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The United States' Declaration of Independence was handwritten by Thomas Jefferson. Why was this done instead of being printed with a printing press?

The Dunlap broadside was the first printed copy of the Declaration of Independence and was printed the night of July 4, 1776. Other broadsides were subsequently printed. Why didn't the Founding Fathers just print them out a day earlier and just sign one of those, saving the trouble of writing it out longhand and making it more legible?

Declaration of Independence Dunlap broadside

Left: Handwritten original, Right: Dunlap broadside

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    Because sometimes it is nice to handwrite important things. – Clint Eastwood Dec 14 '17 at 5:15
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    Also, the more time you give people to think about what they are about to sign, the more risks that one or more of them will think better. That is the whole point of a lot of commercial tactics based in presuring the customer into signing a contract ASAP. If this works for salesmen, all the better for documents that are a proof of treason. – SJuan76 Dec 14 '17 at 8:23
  • Not a bad question, but this is a question only someone born in the era of word-processors could have asked. – T.E.D. Dec 14 '17 at 17:23
  • To set the text on the printing press was a hard work, and non so often used even by professionals. And you had to stand next to the press. Sitting at a table was definitely more convenient. – Gangnus Dec 15 '17 at 14:02
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Remember that it takes several times longer to typeset a page (by hand, as in 1776) than to hand-write it; and that the typesetter still requires a hand-written fair copy to set from. So you don't save any time by only typesetting the document - as it must be first written out fair for the typesetter.

From Wikipedia on the Dunlap Broadside (my emphasis).

On July 4, 1776, Congress ordered the same committee charged with writing the document to "superintend and correct the press", that is, supervise the printing. Dunlap, an Irish immigrant then 29 years old, was tasked with the job; he apparently spent much of the night of July 4 setting type, correcting it, and running off the broadside sheets.

In the terminology of the time, a fair copy was the (error and correction free) copy made, for distribution, after all drafts were complete.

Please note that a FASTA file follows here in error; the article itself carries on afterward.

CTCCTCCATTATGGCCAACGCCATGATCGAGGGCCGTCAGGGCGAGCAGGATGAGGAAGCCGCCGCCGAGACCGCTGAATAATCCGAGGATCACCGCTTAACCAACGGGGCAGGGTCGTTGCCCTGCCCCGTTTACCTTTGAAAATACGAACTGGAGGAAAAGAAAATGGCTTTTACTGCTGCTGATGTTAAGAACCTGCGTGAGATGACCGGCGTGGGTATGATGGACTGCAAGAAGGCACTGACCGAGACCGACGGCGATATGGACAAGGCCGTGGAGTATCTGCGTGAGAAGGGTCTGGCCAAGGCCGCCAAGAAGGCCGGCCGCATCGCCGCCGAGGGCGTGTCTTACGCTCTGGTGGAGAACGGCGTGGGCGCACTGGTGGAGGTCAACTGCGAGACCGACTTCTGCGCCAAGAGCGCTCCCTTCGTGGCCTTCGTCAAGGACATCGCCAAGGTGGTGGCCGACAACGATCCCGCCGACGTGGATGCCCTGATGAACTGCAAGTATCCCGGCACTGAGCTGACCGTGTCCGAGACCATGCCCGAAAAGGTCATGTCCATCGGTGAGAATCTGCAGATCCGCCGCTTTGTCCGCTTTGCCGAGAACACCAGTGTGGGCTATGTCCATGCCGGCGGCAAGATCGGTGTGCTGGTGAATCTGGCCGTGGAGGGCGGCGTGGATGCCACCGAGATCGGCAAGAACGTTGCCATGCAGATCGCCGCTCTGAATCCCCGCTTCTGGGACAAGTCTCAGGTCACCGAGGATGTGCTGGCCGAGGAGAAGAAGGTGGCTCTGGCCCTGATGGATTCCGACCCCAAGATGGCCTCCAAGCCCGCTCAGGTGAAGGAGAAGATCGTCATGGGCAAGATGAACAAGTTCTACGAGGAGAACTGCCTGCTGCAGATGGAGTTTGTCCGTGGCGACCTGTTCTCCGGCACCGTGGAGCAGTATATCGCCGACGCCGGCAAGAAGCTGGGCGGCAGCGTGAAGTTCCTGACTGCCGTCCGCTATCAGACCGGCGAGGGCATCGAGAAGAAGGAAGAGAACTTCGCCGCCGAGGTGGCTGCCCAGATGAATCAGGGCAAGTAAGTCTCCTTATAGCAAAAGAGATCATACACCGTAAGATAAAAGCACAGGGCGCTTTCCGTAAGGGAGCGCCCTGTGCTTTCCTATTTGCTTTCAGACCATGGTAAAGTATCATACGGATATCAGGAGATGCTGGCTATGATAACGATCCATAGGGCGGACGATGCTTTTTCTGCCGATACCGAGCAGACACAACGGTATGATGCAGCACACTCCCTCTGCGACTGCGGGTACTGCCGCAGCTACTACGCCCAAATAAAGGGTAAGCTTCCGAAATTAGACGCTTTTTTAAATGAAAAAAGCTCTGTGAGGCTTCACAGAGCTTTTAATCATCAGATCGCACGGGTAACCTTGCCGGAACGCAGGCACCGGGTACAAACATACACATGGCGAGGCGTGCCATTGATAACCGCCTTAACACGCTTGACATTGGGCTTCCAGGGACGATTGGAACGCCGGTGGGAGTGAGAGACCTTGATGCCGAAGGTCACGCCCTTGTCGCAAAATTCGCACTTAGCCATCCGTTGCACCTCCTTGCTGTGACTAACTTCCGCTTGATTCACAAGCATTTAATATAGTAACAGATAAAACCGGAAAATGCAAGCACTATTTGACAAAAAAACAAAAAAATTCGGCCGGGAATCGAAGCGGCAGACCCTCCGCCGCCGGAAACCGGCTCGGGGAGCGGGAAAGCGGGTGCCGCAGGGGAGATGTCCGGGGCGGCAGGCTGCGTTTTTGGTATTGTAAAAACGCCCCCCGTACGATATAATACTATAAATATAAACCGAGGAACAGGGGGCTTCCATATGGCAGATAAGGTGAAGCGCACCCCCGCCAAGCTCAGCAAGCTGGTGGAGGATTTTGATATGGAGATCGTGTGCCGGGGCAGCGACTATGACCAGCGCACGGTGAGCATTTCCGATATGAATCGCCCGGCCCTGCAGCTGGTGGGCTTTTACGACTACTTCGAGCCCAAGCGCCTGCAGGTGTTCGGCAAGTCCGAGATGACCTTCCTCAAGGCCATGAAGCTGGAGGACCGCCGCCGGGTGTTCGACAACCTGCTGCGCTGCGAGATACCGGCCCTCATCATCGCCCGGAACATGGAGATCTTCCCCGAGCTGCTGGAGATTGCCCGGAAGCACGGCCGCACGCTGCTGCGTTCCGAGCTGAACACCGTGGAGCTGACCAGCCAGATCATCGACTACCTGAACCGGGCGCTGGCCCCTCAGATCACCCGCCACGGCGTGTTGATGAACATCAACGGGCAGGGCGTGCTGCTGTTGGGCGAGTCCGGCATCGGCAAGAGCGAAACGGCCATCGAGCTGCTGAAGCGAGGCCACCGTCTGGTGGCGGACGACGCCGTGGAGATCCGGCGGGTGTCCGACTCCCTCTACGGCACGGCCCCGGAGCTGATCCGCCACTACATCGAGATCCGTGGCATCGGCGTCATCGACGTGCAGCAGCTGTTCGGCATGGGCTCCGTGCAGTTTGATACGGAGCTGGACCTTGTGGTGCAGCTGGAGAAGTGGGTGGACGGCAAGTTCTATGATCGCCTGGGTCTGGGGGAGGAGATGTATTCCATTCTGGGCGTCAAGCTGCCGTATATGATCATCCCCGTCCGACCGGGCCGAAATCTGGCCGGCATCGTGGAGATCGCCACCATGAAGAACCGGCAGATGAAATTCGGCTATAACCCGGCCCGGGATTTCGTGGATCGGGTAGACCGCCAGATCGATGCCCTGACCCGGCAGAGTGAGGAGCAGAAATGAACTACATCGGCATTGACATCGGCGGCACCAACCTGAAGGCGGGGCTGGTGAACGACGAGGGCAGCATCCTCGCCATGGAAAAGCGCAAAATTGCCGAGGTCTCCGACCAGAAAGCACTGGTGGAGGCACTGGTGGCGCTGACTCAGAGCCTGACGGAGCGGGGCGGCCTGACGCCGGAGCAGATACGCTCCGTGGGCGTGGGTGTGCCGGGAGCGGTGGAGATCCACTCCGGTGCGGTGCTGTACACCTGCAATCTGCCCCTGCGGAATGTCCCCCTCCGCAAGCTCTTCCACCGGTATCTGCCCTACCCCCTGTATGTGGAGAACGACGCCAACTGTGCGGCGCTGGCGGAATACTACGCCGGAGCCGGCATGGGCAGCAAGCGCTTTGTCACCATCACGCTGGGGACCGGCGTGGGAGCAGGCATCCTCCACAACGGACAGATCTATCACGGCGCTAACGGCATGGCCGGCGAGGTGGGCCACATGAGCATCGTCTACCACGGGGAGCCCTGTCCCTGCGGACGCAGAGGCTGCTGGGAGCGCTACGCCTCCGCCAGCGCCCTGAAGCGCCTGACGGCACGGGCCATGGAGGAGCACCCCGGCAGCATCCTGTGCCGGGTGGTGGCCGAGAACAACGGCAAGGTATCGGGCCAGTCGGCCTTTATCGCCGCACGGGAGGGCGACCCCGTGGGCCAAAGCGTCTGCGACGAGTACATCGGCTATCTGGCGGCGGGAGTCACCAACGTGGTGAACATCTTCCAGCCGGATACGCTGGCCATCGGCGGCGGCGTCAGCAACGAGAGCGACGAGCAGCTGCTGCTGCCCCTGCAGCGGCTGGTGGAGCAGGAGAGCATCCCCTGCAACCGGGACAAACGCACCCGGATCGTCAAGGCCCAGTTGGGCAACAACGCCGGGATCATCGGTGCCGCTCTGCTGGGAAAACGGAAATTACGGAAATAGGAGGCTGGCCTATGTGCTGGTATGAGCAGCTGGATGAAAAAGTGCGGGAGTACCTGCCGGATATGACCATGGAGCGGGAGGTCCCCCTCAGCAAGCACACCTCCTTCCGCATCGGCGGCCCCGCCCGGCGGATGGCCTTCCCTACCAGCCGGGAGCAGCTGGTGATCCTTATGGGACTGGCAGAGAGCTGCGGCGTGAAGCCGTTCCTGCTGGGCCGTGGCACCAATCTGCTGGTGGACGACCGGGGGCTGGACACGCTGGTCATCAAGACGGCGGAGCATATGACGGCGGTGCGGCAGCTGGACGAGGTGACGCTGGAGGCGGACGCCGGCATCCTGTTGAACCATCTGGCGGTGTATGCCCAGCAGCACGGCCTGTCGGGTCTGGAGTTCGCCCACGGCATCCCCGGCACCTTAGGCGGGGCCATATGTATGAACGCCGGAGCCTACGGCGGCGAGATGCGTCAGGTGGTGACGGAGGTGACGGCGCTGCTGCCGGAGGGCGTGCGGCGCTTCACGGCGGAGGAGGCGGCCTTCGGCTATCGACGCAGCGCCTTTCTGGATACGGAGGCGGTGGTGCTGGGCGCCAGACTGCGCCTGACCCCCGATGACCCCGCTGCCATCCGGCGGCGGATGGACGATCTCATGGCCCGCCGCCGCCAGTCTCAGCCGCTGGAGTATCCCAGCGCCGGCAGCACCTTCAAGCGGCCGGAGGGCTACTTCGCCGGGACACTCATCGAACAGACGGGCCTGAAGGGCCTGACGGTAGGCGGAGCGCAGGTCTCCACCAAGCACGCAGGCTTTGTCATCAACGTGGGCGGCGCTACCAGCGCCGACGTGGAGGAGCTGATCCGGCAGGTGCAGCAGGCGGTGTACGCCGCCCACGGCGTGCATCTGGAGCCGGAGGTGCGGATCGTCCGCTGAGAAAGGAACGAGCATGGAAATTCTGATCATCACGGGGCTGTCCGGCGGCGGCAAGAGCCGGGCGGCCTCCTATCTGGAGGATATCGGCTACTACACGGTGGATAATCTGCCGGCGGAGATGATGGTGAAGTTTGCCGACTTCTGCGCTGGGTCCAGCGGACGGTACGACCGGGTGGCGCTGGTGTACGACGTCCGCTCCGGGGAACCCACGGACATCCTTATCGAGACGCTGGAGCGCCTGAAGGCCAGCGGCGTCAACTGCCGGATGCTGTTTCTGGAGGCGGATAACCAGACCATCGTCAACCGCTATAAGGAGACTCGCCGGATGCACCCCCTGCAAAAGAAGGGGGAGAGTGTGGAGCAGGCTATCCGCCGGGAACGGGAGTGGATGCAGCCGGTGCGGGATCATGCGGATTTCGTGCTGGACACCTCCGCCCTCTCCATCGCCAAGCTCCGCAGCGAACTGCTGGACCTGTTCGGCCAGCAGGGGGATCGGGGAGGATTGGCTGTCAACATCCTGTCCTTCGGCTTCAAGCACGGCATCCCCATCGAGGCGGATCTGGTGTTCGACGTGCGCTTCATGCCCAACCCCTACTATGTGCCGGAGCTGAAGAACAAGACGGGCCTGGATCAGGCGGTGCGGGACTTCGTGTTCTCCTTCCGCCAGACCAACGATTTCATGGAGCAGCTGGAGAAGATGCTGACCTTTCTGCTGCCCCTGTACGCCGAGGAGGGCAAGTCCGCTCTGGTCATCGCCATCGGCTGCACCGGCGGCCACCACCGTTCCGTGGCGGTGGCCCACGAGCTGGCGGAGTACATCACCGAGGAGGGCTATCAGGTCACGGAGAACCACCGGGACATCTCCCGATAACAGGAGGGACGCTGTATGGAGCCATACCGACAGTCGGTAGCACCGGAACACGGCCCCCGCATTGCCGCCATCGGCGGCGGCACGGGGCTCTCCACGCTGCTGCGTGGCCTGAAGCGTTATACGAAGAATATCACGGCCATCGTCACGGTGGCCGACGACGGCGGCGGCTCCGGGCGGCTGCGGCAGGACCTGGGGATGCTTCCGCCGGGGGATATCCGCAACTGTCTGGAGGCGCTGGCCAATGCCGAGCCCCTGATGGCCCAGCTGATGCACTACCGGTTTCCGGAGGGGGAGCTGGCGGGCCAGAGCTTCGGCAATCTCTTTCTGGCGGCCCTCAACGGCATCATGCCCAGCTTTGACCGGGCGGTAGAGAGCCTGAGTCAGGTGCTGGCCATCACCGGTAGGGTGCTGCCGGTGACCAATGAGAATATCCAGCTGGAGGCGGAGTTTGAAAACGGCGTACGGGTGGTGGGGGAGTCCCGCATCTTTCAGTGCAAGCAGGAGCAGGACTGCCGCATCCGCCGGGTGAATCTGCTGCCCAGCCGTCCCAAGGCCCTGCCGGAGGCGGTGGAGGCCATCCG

In high school I belonged to the club that volunteered to hand-set and print the school's brochures, flyers, and event programs on an ancient hand press. Modest experience only; but based on that I estimate that an experienced typesetter was no more than only a fifth or tenth as fast as a good calligrapher in producing a document. While multiple pages could be set in parallel by multiple setters, that is difficult to do for a single page.

My guess is that a first fair copy was penned by Jefferson from the drafts for signing, and then either it or a second was supplied to the typesetters for working from.

  • When a newspaper was in a hurry, editors could set the page directly at the press. It is often mentioned in literature. So, a typesetter did not require a copy to set from. But of course, it would be MUCH more convenient to have such and less errors would be done this way. – Gangnus Dec 15 '17 at 14:04
  • @Gangnus: An editor doesn't require a fair copy, because he IS the author. a type setter requires a fair copy because he is NOT the author. At our printing club we occasionally set the type right at the press as you describe, from rough notes supplied; but we were partial authors in those cases. Dunlap was an intelligent man, but he was not an author of the Declaration. Also, he was printing a document already a signed act of Congress. One usually desires to minimize errors in those. – Pieter Geerkens Dec 15 '17 at 15:19
  • So, Jefferson could type set, if he had experience with that. We do not discuss Dunlap here, but Jefferson. – Gangnus Dec 15 '17 at 21:35
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Had the declaration been printed, it would have been subject to the stamp act. Paying for a stamp for a declaration would refute the content of the document. To avoid the problem, the founders wisely wrote the initial document. Now an independent country, subsequent printed editions no longer required stamps.

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    I'm pretty sure that British lawyers would have disputed your final sentence. Sources would improve this answer. – Mark C. Wallace Dec 14 '17 at 14:54
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    It was printed; about 16 or so hours after the signing, in a run of what is estimated to be 200 copies.. – Pieter Geerkens Dec 14 '17 at 17:16
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    You'd think they wouldn't have bothered immediately paying fees to an entity they'd just declared not sovereign. I'm just a 20th century guy though, so what do I know? – T.E.D. Dec 14 '17 at 17:43
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    Do you mean the Stamp Act of 1765, which was repealed in 1766? – justCal Dec 14 '17 at 20:23

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